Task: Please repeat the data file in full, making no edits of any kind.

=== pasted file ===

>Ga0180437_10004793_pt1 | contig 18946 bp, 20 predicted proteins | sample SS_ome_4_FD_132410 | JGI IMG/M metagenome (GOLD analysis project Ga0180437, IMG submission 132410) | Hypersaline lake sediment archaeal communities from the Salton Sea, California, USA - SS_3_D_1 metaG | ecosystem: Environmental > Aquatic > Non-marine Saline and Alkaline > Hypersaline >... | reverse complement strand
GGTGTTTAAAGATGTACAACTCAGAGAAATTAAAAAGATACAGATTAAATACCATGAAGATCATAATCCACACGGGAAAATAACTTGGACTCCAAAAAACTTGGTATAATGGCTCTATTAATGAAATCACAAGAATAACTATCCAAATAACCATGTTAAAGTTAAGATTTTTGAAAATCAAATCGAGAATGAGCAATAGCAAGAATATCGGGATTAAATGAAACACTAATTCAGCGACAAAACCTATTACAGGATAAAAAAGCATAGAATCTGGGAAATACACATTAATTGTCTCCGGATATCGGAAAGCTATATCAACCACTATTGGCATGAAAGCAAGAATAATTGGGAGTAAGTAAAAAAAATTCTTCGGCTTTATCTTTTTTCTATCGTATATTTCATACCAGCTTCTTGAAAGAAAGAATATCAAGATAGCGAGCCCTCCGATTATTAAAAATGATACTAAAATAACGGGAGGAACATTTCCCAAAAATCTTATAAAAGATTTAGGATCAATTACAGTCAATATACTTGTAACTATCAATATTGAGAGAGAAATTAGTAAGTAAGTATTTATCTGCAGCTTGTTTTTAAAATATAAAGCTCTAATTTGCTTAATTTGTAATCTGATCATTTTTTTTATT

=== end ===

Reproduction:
>Ga0180437_10004793_pt1 | contig 18946 bp, 20 predicted proteins | sample SS_ome_4_FD_132410 | JGI IMG/M metagenome (GOLD analysis project Ga0180437, IMG submission 132410) | Hypersaline lake sediment archaeal communities from the Salton Sea, California, USA - SS_3_D_1 metaG | ecosystem: Environmental > Aquatic > Non-marine Saline and Alkaline > Hypersaline >... | reverse complement strand
GGTGTTTAAAGATGTACAACTCAGAGAAATTAAAAAGATACAGATTAAATACCATGAAGATCATAATCCACACGGGAAAATAACTTGGACTCCAAAAAACTTGGTATAATGGCTCTATTAATGAAATCACAAGAATAACTATCCAAATAACCATGTTAAAGTTAAGATTTTTGAAAATCAAATCGAGAATGAGCAATAGCAAGAATATCGGGATTAAATGAAACACTAATTCAGCGACAAAACCTATTACAGGATAAAAAAGCATAGAATCTGGGAAATACACATTAATTGTCTCCGGATATCGGAAAGCTATATCAACCACTATTGGCATGAAAGCAAGAATAATTGGGAGTAAGTAAAAAAAATTCTTCGGCTTTATCTTTTTTCTATCGTATATTTCATACCAGCTTCTTGAAAGAAAGAATATCAAGATAGCGAGCCCTCCGATTATTAAAAATGATACTAAAATAACGGGAGGAACATTTCCCAAAAATCTTATAAAAGATTTAGGATCAATTACAGTCAATATACTTGTAACTATCAATATTGAGAGAGAAATTAGTAAGTAAGTATTTATCTGCAGCTTGTTTTTAAAATATAAAGCTCTAATTTGCTTAATTTGTAATCTGATCATTTTTTTTATT